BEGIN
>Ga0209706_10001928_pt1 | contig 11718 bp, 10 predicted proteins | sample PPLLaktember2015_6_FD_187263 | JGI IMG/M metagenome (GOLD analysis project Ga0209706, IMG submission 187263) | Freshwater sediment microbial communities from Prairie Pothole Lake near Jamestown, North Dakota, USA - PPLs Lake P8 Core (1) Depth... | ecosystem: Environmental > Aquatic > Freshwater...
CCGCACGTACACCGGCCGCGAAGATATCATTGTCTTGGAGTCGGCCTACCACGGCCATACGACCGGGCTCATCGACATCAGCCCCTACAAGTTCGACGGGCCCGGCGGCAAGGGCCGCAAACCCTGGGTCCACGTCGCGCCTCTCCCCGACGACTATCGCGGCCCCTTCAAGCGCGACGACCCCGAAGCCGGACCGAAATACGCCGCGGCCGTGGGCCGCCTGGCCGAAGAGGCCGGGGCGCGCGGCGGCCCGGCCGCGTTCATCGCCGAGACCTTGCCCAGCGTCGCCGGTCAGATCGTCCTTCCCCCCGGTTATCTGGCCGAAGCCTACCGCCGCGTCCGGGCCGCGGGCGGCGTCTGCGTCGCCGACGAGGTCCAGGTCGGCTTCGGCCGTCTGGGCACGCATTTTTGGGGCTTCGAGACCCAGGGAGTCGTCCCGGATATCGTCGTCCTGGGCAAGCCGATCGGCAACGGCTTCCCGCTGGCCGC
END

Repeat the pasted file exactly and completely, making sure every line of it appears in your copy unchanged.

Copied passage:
>Ga0209706_10001928_pt1 | contig 11718 bp, 10 predicted proteins | sample PPLLaktember2015_6_FD_187263 | JGI IMG/M metagenome (GOLD analysis project Ga0209706, IMG submission 187263) | Freshwater sediment microbial communities from Prairie Pothole Lake near Jamestown, North Dakota, USA - PPLs Lake P8 Core (1) Depth... | ecosystem: Environmental > Aquatic > Freshwater...
CCGCACGTACACCGGCCGCGAAGATATCATTGTCTTGGAGTCGGCCTACCACGGCCATACGACCGGGCTCATCGACATCAGCCCCTACAAGTTCGACGGGCCCGGCGGCAAGGGCCGCAAACCCTGGGTCCACGTCGCGCCTCTCCCCGACGACTATCGCGGCCCCTTCAAGCGCGACGACCCCGAAGCCGGACCGAAATACGCCGCGGCCGTGGGCCGCCTGGCCGAAGAGGCCGGGGCGCGCGGCGGCCCGGCCGCGTTCATCGCCGAGACCTTGCCCAGCGTCGCCGGTCAGATCGTCCTTCCCCCCGGTTATCTGGCCGAAGCCTACCGCCGCGTCCGGGCCGCGGGCGGCGTCTGCGTCGCCGACGAGGTCCAGGTCGGCTTCGGCCGTCTGGGCACGCATTTTTGGGGCTTCGAGACCCAGGGAGTCGTCCCGGATATCGTCGTCCTGGGCAAGCCGATCGGCAACGGCTTCCCGCTGGCCGC